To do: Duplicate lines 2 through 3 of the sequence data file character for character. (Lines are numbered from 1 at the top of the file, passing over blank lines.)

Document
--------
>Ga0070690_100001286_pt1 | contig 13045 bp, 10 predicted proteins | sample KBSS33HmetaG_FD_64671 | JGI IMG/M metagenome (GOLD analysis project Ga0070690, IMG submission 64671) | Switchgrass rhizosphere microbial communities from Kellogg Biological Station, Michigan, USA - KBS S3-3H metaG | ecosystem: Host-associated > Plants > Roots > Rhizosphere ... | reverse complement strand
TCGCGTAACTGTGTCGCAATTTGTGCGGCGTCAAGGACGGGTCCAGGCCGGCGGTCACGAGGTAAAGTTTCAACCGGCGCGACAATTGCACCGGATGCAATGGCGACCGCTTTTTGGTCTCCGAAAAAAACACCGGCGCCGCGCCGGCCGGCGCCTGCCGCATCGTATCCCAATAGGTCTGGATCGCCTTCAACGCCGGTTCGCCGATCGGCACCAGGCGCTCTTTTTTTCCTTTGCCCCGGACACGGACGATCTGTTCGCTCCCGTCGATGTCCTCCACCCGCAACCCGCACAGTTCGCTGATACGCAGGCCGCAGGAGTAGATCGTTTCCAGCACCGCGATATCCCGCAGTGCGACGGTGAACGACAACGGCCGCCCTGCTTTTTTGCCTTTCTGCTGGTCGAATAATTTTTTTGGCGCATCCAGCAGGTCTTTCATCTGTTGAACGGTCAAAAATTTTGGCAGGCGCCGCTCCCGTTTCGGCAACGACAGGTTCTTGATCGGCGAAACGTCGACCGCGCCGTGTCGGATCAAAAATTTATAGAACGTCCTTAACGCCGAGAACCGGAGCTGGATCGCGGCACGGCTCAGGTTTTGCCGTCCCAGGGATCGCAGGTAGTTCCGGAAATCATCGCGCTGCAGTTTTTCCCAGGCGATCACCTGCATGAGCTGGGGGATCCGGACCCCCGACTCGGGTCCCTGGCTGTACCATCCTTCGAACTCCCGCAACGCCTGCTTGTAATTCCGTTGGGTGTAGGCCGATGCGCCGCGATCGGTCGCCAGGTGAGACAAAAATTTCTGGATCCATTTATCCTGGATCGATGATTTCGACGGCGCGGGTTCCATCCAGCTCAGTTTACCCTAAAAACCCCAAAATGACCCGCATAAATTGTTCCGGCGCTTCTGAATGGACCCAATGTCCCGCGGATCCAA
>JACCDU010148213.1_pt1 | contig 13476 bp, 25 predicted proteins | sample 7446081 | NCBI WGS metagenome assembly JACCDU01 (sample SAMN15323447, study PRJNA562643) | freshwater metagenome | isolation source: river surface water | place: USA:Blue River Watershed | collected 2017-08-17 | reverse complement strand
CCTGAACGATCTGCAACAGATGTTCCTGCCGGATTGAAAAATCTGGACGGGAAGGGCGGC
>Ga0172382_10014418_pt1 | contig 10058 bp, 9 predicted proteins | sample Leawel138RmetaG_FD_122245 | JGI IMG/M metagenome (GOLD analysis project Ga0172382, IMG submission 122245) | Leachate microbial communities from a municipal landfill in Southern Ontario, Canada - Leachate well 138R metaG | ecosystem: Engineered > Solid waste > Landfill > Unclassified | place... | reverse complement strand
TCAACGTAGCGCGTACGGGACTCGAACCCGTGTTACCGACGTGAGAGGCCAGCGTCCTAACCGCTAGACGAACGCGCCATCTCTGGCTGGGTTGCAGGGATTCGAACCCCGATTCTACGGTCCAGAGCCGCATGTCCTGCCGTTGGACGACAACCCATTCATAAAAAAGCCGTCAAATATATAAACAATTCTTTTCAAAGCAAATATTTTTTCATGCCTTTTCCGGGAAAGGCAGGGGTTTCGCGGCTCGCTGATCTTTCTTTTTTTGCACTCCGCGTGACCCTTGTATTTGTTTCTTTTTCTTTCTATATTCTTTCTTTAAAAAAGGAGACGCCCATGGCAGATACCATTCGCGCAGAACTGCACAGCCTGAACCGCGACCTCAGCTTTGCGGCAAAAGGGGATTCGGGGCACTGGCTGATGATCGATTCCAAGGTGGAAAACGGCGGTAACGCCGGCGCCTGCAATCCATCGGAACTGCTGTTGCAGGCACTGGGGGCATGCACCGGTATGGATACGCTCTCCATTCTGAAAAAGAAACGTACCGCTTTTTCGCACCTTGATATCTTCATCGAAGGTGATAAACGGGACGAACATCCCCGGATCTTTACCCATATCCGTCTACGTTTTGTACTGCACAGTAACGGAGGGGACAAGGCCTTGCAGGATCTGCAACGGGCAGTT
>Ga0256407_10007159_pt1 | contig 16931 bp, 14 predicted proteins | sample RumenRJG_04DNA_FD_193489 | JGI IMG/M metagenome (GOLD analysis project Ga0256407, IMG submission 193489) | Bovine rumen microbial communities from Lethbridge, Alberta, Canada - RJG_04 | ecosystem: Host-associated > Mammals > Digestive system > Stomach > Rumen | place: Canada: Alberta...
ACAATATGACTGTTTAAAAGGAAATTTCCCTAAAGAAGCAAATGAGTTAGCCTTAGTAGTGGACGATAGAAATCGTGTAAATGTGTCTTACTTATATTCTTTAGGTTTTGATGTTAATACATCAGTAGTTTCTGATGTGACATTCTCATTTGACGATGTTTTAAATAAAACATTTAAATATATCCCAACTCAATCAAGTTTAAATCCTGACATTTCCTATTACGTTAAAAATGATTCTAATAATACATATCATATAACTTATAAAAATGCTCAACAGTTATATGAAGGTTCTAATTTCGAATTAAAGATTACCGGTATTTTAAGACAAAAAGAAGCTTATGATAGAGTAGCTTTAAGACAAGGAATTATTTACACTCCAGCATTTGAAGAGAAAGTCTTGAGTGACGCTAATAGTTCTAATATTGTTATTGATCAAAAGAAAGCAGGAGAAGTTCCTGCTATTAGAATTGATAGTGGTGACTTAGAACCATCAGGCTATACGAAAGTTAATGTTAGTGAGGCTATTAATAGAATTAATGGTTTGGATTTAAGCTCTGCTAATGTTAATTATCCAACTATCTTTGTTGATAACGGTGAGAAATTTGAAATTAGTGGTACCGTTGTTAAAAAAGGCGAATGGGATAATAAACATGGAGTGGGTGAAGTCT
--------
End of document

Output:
TCGCGTAACTGTGTCGCAATTTGTGCGGCGTCAAGGACGGGTCCAGGCCGGCGGTCACGAGGTAAAGTTTCAACCGGCGCGACAATTGCACCGGATGCAATGGCGACCGCTTTTTGGTCTCCGAAAAAAACACCGGCGCCGCGCCGGCCGGCGCCTGCCGCATCGTATCCCAATAGGTCTGGATCGCCTTCAACGCCGGTTCGCCGATCGGCACCAGGCGCTCTTTTTTTCCTTTGCCCCGGACACGGACGATCTGTTCGCTCCCGTCGATGTCCTCCACCCGCAACCCGCACAGTTCGCTGATACGCAGGCCGCAGGAGTAGATCGTTTCCAGCACCGCGATATCCCGCAGTGCGACGGTGAACGACAACGGCCGCCCTGCTTTTTTGCCTTTCTGCTGGTCGAATAATTTTTTTGGCGCATCCAGCAGGTCTTTCATCTGTTGAACGGTCAAAAATTTTGGCAGGCGCCGCTCCCGTTTCGGCAACGACAGGTTCTTGATCGGCGAAACGTCGACCGCGCCGTGTCGGATCAAAAATTTATAGAACGTCCTTAACGCCGAGAACCGGAGCTGGATCGCGGCACGGCTCAGGTTTTGCCGTCCCAGGGATCGCAGGTAGTTCCGGAAATCATCGCGCTGCAGTTTTTCCCAGGCGATCACCTGCATGAGCTGGGGGATCCGGACCCCCGACTCGGGTCCCTGGCTGTACCATCCTTCGAACTCCCGCAACGCCTGCTTGTAATTCCGTTGGGTGTAGGCCGATGCGCCGCGATCGGTCGCCAGGTGAGACAAAAATTTCTGGATCCATTTATCCTGGATCGATGATTTCGACGGCGCGGGTTCCATCCAGCTCAGTTTACCCTAAAAACCCCAAAATGACCCGCATAAATTGTTCCGGCGCTTCTGAATGGACCCAATGTCCCGCGGATCCAA
>JACCDU010148213.1_pt1 | contig 13476 bp, 25 predicted proteins | sample 7446081 | NCBI WGS metagenome assembly JACCDU01 (sample SAMN15323447, study PRJNA562643) | freshwater metagenome | isolation source: river surface water | place: USA:Blue River Watershed | collected 2017-08-17 | reverse complement strand